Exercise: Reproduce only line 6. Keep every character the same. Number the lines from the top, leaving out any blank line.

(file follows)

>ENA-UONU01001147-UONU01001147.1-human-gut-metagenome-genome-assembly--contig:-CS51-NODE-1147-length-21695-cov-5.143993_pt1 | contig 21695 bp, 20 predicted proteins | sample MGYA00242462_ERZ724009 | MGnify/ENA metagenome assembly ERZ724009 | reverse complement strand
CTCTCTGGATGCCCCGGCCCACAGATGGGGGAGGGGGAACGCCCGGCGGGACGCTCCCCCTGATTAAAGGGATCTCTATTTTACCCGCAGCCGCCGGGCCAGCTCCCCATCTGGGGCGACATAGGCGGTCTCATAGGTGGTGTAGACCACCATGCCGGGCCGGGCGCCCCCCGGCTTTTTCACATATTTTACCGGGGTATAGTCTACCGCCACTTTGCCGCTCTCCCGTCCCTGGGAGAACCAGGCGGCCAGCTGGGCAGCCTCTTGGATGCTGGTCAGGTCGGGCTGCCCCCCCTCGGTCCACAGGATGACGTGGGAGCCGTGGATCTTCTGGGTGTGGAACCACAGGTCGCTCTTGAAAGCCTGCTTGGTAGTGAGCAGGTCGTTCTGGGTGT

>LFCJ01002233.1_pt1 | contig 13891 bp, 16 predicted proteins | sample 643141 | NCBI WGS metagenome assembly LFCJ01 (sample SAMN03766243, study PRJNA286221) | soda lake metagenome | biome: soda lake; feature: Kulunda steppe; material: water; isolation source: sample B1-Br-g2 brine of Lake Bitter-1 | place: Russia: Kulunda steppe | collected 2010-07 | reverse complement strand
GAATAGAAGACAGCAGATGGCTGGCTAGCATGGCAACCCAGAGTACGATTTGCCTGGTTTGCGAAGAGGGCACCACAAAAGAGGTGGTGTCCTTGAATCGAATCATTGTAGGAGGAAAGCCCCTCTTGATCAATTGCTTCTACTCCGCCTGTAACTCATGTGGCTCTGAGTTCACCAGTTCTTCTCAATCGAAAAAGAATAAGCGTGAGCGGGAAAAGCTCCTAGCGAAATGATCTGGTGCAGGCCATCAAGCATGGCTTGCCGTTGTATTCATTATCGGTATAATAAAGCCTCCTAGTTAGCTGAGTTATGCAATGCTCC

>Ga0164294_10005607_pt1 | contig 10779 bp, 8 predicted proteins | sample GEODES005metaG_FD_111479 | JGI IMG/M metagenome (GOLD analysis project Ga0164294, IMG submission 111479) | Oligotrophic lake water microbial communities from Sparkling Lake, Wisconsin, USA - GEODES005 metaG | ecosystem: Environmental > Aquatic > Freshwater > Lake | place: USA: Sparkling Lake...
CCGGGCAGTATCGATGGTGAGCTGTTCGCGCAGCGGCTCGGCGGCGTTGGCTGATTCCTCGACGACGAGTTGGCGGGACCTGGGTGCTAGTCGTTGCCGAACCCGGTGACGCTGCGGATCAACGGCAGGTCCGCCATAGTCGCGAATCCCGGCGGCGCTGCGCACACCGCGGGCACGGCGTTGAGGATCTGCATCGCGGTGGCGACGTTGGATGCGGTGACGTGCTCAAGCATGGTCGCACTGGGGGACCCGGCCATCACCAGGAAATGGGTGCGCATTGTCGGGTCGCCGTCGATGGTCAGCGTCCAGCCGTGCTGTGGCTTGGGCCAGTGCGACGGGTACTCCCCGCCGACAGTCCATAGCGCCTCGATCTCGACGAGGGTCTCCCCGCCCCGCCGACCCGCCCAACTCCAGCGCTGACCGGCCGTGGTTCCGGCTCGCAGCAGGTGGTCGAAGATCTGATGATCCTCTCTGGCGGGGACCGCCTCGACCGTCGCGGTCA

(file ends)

CCGGGCAGTATCGATGGTGAGCTGTTCGCGCAGCGGCTCGGCGGCGTTGGCTGATTCCTCGACGACGAGTTGGCGGGACCTGGGTGCTAGTCGTTGCCGAACCCGGTGACGCTGCGGATCAACGGCAGGTCCGCCATAGTCGCGAATCCCGGCGGCGCTGCGCACACCGCGGGCACGGCGTTGAGGATCTGCATCGCGGTGGCGACGTTGGATGCGGTGACGTGCTCAAGCATGGTCGCACTGGGGGACCCGGCCATCACCAGGAAATGGGTGCGCATTGTCGGGTCGCCGTCGATGGTCAGCGTCCAGCCGTGCTGTGGCTTGGGCCAGTGCGACGGGTACTCCCCGCCGACAGTCCATAGCGCCTCGATCTCGACGAGGGTCTCCCCGCCCCGCCGACCCGCCCAACTCCAGCGCTGACCGGCCGTGGTTCCGGCTCGCAGCAGGTGGTCGAAGATCTGATGATCCTCTCTGGCGGGGACCGCCTCGACCGTCGCGGTCA